Friday, February 2, 2018

Cassette Review:
Queeriod Bomb
"Genders in Space (super illegal demo tape)"
(Crass Lips Records)

While I would seemingly be excited to listen to more music by Period Bomb after the "PERMANENTLY WET" cassette, I've always had a strange relationship with music in the way that I don't always enjoy the follow up as much as the first, if you will.   It sometimes can take me time to get into an artist's "new album", but what's more so is that I'm hearing these a lot closer together than they actually came out so I feel like I'm missing some of that time to adjust in between.   But it's not like this is the early 00's and I'm listening to Coheed and Cambria, so here we go.

This cassette begins with loud, grinding guitars.   There is a certain rhythm to it, somewhere between punk and rock n roll.    Into the second song and the vocals come out blaring.   The only way to really describe the music at this point is driving over 100 mph on an open highway in some state like Mississippi with no cops, no other cars around and no reason to stop.    After this, we go into a song called "Worthless" which is just a mess.   It's got structure, but a certain non-structure as well.   It's a lot of screaming, but mostly in terror.   It's like the soundtrack to a haunted house if that haunted house was also punk rock.

A fuzzy punk rock attitude in the guitar riffs, these songs can make you want to get up and dance just as much as they feel like those violent flashes you see in a movie when someone is murdering someone else.    Metal undertones come with spoken words and it's just that this can be as brash and in your face in a fast paced, screaming setting as it can be slower and seemingly the calm before the storm.   "Why must girls suffer?"   Because men are idiots. 

It's funny.  I lived in Texas for a while and I was in a grocery store one day, in the toy aisle for reasons I would rather not disclose.   This older woman- probably in her 70's- comes into the aisle and explains to me how she can't find plastic cowboy and Indian toys like they used to make when she was a kid.   She wondered why.   She looked at me and asked me why.   I didn't know what to say to her.  I mean, obviously, there are as many issues with children playing "cowboys vs Indians" as there would be "slave and slave owner", but how do you explain that to this little old lady in H.E.B. I have no idea.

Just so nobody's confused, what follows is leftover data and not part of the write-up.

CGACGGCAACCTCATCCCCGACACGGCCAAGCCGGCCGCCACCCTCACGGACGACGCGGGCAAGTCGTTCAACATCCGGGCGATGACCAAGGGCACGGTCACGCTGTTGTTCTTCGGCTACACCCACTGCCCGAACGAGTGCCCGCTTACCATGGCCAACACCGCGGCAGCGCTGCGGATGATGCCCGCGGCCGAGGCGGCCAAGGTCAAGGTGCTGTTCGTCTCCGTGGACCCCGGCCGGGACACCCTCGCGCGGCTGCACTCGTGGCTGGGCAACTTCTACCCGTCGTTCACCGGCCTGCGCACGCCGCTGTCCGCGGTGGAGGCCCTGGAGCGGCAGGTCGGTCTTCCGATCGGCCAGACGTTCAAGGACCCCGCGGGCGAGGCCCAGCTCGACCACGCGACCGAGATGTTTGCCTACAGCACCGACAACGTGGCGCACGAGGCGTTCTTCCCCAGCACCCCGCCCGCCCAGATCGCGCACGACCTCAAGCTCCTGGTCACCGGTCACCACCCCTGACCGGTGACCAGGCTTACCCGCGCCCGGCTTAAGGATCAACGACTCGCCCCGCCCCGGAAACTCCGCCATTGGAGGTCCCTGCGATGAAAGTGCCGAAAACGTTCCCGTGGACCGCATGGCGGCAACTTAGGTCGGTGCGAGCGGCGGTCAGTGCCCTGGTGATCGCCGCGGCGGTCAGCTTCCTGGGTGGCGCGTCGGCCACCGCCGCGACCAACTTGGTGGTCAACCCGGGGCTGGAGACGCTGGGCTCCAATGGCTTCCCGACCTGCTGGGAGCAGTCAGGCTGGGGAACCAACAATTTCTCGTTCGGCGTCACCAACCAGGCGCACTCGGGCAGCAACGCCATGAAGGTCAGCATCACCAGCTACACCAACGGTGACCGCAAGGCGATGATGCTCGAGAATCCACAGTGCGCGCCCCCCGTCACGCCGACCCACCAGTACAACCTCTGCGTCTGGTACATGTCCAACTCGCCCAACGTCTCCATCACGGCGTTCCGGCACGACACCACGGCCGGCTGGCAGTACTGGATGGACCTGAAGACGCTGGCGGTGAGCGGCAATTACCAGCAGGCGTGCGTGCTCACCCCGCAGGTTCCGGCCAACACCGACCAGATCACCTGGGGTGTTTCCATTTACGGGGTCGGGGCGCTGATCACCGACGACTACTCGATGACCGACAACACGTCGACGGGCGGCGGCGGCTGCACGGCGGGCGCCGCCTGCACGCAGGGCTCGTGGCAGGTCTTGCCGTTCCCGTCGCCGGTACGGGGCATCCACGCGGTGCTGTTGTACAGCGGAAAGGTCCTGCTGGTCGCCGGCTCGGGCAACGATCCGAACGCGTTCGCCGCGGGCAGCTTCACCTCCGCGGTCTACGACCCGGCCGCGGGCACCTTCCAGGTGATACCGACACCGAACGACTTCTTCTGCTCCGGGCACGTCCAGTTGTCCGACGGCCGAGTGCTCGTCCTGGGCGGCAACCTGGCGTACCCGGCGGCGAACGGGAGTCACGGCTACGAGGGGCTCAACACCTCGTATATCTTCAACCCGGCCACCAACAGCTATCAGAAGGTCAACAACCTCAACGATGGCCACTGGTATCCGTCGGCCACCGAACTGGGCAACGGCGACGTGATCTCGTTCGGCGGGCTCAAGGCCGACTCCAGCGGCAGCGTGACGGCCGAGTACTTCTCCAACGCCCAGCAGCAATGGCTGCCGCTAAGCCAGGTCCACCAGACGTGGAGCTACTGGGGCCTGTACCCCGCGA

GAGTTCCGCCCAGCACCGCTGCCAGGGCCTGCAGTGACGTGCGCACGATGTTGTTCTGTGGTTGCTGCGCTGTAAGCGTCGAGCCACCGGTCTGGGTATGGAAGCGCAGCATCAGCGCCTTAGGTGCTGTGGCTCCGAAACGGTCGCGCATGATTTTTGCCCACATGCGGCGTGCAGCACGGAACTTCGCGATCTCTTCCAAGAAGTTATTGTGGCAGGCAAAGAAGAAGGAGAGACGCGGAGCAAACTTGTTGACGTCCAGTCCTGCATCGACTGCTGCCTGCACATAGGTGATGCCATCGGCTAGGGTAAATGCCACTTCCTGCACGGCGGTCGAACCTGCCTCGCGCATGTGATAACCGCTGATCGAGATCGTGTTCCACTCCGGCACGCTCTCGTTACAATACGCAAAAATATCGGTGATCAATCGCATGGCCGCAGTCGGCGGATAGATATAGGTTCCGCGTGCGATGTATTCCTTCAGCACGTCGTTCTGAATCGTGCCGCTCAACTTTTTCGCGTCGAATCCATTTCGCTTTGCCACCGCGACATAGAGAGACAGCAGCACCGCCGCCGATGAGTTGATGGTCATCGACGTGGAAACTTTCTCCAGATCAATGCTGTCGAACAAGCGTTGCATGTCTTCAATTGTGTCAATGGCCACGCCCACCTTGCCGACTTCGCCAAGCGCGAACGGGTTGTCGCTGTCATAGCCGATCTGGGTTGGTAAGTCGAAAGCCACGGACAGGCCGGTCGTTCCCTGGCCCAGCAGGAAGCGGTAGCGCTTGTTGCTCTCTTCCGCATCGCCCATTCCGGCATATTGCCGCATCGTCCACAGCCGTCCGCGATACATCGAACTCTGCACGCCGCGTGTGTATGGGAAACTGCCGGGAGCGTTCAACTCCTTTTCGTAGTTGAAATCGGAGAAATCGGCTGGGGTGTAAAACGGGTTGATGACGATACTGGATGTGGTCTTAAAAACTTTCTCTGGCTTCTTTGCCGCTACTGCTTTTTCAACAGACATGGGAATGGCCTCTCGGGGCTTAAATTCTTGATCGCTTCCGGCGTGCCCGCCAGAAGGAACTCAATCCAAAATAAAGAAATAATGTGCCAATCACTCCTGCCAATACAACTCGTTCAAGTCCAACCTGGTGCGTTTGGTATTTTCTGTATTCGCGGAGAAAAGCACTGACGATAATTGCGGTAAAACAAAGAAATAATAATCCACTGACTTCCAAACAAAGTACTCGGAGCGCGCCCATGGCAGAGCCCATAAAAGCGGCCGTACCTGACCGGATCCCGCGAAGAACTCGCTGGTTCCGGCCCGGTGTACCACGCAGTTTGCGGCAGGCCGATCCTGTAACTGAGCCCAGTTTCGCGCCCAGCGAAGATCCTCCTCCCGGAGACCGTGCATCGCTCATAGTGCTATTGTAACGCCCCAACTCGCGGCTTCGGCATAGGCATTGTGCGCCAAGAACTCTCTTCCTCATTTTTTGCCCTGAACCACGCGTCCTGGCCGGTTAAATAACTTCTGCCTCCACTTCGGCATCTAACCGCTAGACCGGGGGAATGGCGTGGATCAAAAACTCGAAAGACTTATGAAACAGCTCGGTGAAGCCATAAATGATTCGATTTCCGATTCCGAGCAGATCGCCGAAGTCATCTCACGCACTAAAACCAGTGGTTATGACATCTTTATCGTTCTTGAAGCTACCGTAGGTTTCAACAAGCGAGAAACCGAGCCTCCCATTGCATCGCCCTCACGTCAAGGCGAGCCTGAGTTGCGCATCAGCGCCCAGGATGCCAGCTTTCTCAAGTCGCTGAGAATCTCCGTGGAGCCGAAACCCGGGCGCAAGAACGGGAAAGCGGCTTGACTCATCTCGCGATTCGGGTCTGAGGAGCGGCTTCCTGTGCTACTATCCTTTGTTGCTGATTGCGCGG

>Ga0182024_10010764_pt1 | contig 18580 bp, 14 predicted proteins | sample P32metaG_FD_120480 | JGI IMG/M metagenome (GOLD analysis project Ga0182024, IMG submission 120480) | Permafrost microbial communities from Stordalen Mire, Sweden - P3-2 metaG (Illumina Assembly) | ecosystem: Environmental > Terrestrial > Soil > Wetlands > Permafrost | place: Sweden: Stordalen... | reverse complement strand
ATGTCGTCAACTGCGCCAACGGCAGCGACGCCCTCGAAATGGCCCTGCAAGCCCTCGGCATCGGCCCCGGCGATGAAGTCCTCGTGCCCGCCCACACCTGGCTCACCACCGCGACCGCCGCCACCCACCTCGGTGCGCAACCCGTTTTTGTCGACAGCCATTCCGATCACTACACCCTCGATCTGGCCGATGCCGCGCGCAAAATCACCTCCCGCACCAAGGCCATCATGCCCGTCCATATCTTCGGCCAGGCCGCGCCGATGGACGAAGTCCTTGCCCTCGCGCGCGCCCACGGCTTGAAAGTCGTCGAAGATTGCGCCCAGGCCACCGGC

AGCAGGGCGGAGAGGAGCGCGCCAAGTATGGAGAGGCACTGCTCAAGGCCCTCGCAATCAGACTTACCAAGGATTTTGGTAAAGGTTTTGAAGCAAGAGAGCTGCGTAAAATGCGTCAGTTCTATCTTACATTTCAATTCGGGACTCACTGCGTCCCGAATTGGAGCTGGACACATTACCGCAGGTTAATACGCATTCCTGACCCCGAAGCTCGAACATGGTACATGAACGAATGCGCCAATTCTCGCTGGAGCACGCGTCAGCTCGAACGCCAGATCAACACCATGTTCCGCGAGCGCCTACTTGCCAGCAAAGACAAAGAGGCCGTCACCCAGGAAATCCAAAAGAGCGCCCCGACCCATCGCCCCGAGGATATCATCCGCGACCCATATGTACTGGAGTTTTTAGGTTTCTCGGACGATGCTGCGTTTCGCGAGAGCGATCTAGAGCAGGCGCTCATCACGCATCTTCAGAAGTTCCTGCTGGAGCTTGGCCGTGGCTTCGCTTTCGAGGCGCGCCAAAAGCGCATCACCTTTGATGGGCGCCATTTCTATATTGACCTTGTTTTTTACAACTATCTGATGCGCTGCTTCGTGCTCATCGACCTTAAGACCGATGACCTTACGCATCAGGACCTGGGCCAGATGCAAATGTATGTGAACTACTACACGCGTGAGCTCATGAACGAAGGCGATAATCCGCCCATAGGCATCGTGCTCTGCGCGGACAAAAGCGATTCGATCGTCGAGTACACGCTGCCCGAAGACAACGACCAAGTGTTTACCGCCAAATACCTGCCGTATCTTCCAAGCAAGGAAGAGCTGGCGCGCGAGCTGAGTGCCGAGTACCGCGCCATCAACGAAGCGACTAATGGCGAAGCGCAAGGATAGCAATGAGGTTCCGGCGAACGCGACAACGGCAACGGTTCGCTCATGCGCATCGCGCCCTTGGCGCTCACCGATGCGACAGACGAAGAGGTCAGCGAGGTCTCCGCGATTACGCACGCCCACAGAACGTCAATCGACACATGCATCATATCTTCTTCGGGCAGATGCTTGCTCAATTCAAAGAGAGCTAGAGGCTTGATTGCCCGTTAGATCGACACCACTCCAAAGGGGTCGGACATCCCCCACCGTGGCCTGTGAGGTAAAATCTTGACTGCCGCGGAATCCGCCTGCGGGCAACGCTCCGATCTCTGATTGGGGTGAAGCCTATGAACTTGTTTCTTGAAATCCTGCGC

Did you recently hear Donald Trump say that babies shouldn't be allowed to come out of the womb of a man or a woman after nine months?  I'm really beginning to think the guy is an alien and has no idea how humans work.    "U-F-OHawk" should be dedicated to his utter stupidity but, honestly, I don't think he's worth it (He's barely worth mentioning in a review because ten years from now when someone reads this I hope they have to scratch their head like "Donald who? Donald Duck?")

With these complex notes that fall somewhere between Dillinger Escape Plan and Primus, Queeriod Bomb manage to craft music that is trippy and could just as easily exist (and frighten squares) in the drug era of music centered around Woodstock.    That isn't to say it wouldn't be without its merits because much like people were revolting back then about various topics, Queeriod Bomb does seem to be fairly aware of women's rights and I wouldn't be the one to discuss why women get paid so much less than men because that is just a discussion which will end in anger.

But hey, you can dance your anger away by listening to this music.   Or you can use it to feel your need to punch the wall.  But I just wouldn't advise becoming a serial killer because of Queeriod Bomb though, of course, this would make a great soundtrack for it.    I don't have any second album regrets about this one and perhaps the most redeeming quality of it all is that regardless of what you take out of it, I feel like it's going to make you get up and do something other than stare at your iPhone.

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